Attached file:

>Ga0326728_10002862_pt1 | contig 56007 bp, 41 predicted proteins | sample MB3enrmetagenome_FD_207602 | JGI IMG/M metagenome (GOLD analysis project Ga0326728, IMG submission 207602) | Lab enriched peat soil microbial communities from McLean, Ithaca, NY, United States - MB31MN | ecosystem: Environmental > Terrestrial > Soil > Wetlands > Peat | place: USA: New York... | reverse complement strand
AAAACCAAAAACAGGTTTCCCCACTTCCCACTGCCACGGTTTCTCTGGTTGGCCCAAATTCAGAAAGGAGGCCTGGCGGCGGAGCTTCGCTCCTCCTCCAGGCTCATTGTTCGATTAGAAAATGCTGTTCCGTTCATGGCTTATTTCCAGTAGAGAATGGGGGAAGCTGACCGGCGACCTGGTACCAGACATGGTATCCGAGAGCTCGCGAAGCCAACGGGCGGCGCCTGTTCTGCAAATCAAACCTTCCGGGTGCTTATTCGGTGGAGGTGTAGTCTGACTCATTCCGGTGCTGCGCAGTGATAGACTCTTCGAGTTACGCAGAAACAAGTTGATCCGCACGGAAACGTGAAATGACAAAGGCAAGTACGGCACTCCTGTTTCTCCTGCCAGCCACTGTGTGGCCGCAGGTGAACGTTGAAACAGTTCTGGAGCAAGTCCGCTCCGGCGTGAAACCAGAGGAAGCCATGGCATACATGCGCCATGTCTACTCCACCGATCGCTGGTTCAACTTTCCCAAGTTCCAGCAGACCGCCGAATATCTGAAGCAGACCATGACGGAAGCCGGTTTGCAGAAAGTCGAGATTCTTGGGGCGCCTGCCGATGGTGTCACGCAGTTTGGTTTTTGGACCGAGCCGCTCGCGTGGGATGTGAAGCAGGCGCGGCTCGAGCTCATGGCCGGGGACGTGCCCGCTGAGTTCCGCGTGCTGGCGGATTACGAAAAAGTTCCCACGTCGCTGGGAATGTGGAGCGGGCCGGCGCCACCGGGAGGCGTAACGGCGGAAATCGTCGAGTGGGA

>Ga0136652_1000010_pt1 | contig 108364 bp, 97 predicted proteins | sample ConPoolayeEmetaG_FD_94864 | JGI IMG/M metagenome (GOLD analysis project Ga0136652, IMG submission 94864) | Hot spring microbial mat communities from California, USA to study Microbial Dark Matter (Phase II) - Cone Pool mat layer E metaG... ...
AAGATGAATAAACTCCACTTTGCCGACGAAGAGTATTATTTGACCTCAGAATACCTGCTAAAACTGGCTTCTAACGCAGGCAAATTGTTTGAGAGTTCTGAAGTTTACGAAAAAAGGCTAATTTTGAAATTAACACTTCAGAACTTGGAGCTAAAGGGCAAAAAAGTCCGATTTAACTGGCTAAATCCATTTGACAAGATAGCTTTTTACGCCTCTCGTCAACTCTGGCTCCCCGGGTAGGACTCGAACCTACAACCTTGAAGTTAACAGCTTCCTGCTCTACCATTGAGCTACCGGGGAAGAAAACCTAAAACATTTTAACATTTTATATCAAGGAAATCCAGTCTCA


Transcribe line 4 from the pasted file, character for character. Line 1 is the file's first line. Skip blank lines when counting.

AAGATGAATAAACTCCACTTTGCCGACGAAGAGTATTATTTGACCTCAGAATACCTGCTAAAACTGGCTTCTAACGCAGGCAAATTGTTTGAGAGTTCTGAAGTTTACGAAAAAAGGCTAATTTTGAAATTAACACTTCAGAACTTGGAGCTAAAGGGCAAAAAAGTCCGATTTAACTGGCTAAATCCATTTGACAAGATAGCTTTTTACGCCTCTCGTCAACTCTGGCTCCCCGGGTAGGACTCGAACCTACAACCTTGAAGTTAACAGCTTCCTGCTCTACCATTGAGCTACCGGGGAAGAAAACCTAAAACATTTTAACATTTTATATCAAGGAAATCCAGTCTCA